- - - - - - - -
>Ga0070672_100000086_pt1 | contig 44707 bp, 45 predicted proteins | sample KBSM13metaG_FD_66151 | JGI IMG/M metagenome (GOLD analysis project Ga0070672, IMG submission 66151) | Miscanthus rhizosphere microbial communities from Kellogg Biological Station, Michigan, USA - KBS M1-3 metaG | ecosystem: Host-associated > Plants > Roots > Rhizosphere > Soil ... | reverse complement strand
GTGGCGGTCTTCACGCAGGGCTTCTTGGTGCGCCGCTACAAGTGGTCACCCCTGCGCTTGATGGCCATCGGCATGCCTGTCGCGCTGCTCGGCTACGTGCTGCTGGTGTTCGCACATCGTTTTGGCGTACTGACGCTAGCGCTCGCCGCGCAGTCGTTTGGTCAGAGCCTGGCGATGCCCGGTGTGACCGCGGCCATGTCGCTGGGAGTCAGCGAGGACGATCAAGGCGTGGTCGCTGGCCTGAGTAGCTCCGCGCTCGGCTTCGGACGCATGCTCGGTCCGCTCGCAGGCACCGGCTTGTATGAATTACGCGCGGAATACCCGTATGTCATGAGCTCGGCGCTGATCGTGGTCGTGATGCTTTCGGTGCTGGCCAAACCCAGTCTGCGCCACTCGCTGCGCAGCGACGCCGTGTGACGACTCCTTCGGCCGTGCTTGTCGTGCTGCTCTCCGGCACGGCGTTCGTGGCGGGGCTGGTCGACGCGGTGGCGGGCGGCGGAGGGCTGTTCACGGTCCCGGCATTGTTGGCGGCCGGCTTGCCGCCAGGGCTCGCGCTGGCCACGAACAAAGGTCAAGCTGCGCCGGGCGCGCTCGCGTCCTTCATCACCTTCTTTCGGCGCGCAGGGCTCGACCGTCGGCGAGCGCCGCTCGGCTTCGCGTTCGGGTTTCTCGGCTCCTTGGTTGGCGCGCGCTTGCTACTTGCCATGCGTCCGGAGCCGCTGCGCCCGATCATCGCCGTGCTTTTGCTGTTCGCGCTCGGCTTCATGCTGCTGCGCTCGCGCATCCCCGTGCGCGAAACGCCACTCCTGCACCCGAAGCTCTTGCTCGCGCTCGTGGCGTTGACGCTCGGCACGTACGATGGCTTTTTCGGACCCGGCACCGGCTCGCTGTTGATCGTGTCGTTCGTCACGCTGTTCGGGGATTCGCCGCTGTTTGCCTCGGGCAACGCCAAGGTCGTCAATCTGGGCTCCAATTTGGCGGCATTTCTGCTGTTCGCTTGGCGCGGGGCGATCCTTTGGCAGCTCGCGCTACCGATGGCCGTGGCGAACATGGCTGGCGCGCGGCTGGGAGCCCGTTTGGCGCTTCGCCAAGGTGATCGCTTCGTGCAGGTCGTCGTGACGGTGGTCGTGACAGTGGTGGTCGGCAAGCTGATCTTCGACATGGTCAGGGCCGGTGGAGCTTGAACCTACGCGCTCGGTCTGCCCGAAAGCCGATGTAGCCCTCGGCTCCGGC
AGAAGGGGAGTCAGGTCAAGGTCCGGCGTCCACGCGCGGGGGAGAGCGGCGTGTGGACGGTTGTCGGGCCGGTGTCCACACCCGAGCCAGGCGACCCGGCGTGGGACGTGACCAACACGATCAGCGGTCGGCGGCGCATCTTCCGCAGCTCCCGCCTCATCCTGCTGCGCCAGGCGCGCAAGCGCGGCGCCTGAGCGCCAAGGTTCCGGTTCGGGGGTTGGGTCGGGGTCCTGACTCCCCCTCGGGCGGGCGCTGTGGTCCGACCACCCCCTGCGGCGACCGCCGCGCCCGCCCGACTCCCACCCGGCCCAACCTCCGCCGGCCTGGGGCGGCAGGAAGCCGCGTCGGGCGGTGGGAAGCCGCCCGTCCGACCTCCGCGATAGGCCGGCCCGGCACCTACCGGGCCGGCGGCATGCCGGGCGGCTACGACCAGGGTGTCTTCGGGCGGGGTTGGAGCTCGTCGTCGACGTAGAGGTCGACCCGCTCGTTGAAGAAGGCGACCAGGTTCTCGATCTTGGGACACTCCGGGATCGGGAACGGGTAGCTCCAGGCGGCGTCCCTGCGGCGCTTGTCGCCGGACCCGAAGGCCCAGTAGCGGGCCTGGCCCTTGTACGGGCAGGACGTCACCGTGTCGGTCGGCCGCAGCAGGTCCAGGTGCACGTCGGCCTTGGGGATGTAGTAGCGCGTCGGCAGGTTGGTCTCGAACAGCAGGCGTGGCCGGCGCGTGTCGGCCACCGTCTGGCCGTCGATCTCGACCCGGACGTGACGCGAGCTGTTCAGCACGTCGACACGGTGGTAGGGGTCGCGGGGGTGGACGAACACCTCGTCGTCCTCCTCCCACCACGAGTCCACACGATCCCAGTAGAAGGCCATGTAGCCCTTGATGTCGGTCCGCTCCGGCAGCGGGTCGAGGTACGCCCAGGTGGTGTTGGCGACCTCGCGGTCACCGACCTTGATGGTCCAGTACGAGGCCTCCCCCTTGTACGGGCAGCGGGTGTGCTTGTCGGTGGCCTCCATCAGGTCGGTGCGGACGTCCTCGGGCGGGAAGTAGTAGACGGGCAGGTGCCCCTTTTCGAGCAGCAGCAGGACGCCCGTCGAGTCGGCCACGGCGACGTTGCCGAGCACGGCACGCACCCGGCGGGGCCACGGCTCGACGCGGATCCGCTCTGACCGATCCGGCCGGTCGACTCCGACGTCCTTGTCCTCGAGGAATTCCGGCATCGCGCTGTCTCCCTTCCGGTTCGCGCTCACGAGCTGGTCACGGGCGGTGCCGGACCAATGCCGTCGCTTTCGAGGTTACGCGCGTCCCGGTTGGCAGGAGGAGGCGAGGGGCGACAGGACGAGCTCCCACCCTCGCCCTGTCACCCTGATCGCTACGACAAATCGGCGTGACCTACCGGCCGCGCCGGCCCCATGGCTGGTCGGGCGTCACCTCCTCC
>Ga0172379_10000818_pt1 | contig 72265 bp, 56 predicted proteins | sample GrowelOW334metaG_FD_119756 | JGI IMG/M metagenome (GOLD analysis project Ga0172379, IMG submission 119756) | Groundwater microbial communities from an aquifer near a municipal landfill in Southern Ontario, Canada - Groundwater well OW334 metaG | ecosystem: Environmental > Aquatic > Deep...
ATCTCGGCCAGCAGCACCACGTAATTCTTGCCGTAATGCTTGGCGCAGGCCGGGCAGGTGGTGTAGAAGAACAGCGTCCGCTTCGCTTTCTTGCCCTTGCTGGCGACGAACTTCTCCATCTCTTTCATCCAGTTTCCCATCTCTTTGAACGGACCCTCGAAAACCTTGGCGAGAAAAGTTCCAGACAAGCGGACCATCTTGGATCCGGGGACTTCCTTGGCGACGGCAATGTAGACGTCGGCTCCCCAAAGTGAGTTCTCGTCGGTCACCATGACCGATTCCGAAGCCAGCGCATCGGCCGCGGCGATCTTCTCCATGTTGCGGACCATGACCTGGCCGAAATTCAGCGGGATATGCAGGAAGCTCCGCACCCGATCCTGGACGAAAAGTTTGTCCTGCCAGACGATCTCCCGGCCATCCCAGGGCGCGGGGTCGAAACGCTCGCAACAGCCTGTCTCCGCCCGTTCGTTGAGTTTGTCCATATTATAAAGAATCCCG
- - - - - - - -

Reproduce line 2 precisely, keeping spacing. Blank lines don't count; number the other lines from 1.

GTGGCGGTCTTCACGCAGGGCTTCTTGGTGCGCCGCTACAAGTGGTCACCCCTGCGCTTGATGGCCATCGGCATGCCTGTCGCGCTGCTCGGCTACGTGCTGCTGGTGTTCGCACATCGTTTTGGCGTACTGACGCTAGCGCTCGCCGCGCAGTCGTTTGGTCAGAGCCTGGCGATGCCCGGTGTGACCGCGGCCATGTCGCTGGGAGTCAGCGAGGACGATCAAGGCGTGGTCGCTGGCCTGAGTAGCTCCGCGCTCGGCTTCGGACGCATGCTCGGTCCGCTCGCAGGCACCGGCTTGTATGAATTACGCGCGGAATACCCGTATGTCATGAGCTCGGCGCTGATCGTGGTCGTGATGCTTTCGGTGCTGGCCAAACCCAGTCTGCGCCACTCGCTGCGCAGCGACGCCGTGTGACGACTCCTTCGGCCGTGCTTGTCGTGCTGCTCTCCGGCACGGCGTTCGTGGCGGGGCTGGTCGACGCGGTGGCGGGCGGCGGAGGGCTGTTCACGGTCCCGGCATTGTTGGCGGCCGGCTTGCCGCCAGGGCTCGCGCTGGCCACGAACAAAGGTCAAGCTGCGCCGGGCGCGCTCGCGTCCTTCATCACCTTCTTTCGGCGCGCAGGGCTCGACCGTCGGCGAGCGCCGCTCGGCTTCGCGTTCGGGTTTCTCGGCTCCTTGGTTGGCGCGCGCTTGCTACTTGCCATGCGTCCGGAGCCGCTGCGCCCGATCATCGCCGTGCTTTTGCTGTTCGCGCTCGGCTTCATGCTGCTGCGCTCGCGCATCCCCGTGCGCGAAACGCCACTCCTGCACCCGAAGCTCTTGCTCGCGCTCGTGGCGTTGACGCTCGGCACGTACGATGGCTTTTTCGGACCCGGCACCGGCTCGCTGTTGATCGTGTCGTTCGTCACGCTGTTCGGGGATTCGCCGCTGTTTGCCTCGGGCAACGCCAAGGTCGTCAATCTGGGCTCCAATTTGGCGGCATTTCTGCTGTTCGCTTGGCGCGGGGCGATCCTTTGGCAGCTCGCGCTACCGATGGCCGTGGCGAACATGGCTGGCGCGCGGCTGGGAGCCCGTTTGGCGCTTCGCCAAGGTGATCGCTTCGTGCAGGTCGTCGTGACGGTGGTCGTGACAGTGGTGGTCGGCAAGCTGATCTTCGACATGGTCAGGGCCGGTGGAGCTTGAACCTACGCGCTCGGTCTGCCCGAAAGCCGATGTAGCCCTCGGCTCCGGC